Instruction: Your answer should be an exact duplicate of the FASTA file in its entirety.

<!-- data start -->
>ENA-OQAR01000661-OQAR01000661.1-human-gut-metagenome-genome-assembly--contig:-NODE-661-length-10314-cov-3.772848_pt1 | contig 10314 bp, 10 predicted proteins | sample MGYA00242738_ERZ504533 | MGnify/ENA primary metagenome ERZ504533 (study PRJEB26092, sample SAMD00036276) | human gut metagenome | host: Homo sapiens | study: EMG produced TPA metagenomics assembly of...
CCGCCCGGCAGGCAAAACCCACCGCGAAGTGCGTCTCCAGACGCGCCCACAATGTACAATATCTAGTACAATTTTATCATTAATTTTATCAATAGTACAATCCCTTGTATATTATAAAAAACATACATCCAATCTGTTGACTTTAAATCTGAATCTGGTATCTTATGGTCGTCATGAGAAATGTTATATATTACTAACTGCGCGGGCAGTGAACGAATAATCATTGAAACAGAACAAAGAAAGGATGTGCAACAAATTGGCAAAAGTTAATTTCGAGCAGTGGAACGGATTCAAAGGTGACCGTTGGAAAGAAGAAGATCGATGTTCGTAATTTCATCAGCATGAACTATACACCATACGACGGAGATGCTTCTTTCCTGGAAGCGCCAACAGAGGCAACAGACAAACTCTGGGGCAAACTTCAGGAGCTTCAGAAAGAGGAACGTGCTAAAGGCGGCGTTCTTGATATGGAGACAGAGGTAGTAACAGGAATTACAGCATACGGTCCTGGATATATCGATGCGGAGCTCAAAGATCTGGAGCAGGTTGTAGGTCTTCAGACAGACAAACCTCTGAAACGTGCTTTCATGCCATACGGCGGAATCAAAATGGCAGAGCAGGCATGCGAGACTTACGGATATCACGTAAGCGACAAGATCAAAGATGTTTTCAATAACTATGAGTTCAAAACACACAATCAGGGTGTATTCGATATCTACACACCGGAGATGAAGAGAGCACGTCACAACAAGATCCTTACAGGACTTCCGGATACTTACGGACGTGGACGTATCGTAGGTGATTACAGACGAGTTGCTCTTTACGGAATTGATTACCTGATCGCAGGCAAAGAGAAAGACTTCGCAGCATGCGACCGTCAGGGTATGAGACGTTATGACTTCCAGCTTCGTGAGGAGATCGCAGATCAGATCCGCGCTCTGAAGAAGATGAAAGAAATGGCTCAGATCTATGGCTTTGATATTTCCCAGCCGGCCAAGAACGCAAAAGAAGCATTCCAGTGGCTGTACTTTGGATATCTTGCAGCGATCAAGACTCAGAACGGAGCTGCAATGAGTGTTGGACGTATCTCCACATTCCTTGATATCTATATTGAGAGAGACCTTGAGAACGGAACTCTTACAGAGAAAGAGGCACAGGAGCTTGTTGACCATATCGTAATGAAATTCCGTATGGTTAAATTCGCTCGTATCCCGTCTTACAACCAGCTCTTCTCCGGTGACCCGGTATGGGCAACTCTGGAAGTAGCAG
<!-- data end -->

>ENA-OQAR01000661-OQAR01000661.1-human-gut-metagenome-genome-assembly--contig:-NODE-661-length-10314-cov-3.772848_pt1 | contig 10314 bp, 10 predicted proteins | sample MGYA00242738_ERZ504533 | MGnify/ENA primary metagenome ERZ504533 (study PRJEB26092, sample SAMD00036276) | human gut metagenome | host: Homo sapiens | study: EMG produced TPA metagenomics assembly of...
CCGCCCGGCAGGCAAAACCCACCGCGAAGTGCGTCTCCAGACGCGCCCACAATGTACAATATCTAGTACAATTTTATCATTAATTTTATCAATAGTACAATCCCTTGTATATTATAAAAAACATACATCCAATCTGTTGACTTTAAATCTGAATCTGGTATCTTATGGTCGTCATGAGAAATGTTATATATTACTAACTGCGCGGGCAGTGAACGAATAATCATTGAAACAGAACAAAGAAAGGATGTGCAACAAATTGGCAAAAGTTAATTTCGAGCAGTGGAACGGATTCAAAGGTGACCGTTGGAAAGAAGAAGATCGATGTTCGTAATTTCATCAGCATGAACTATACACCATACGACGGAGATGCTTCTTTCCTGGAAGCGCCAACAGAGGCAACAGACAAACTCTGGGGCAAACTTCAGGAGCTTCAGAAAGAGGAACGTGCTAAAGGCGGCGTTCTTGATATGGAGACAGAGGTAGTAACAGGAATTACAGCATACGGTCCTGGATATATCGATGCGGAGCTCAAAGATCTGGAGCAGGTTGTAGGTCTTCAGACAGACAAACCTCTGAAACGTGCTTTCATGCCATACGGCGGAATCAAAATGGCAGAGCAGGCATGCGAGACTTACGGATATCACGTAAGCGACAAGATCAAAGATGTTTTCAATAACTATGAGTTCAAAACACACAATCAGGGTGTATTCGATATCTACACACCGGAGATGAAGAGAGCACGTCACAACAAGATCCTTACAGGACTTCCGGATACTTACGGACGTGGACGTATCGTAGGTGATTACAGACGAGTTGCTCTTTACGGAATTGATTACCTGATCGCAGGCAAAGAGAAAGACTTCGCAGCATGCGACCGTCAGGGTATGAGACGTTATGACTTCCAGCTTCGTGAGGAGATCGCAGATCAGATCCGCGCTCTGAAGAAGATGAAAGAAATGGCTCAGATCTATGGCTTTGATATTTCCCAGCCGGCCAAGAACGCAAAAGAAGCATTCCAGTGGCTGTACTTTGGATATCTTGCAGCGATCAAGACTCAGAACGGAGCTGCAATGAGTGTTGGACGTATCTCCACATTCCTTGATATCTATATTGAGAGAGACCTTGAGAACGGAACTCTTACAGAGAAAGAGGCACAGGAGCTTGTTGACCATATCGTAATGAAATTCCGTATGGTTAAATTCGCTCGTATCCCGTCTTACAACCAGCTCTTCTCCGGTGACCCGGTATGGGCAACTCTGGAAGTAGCAG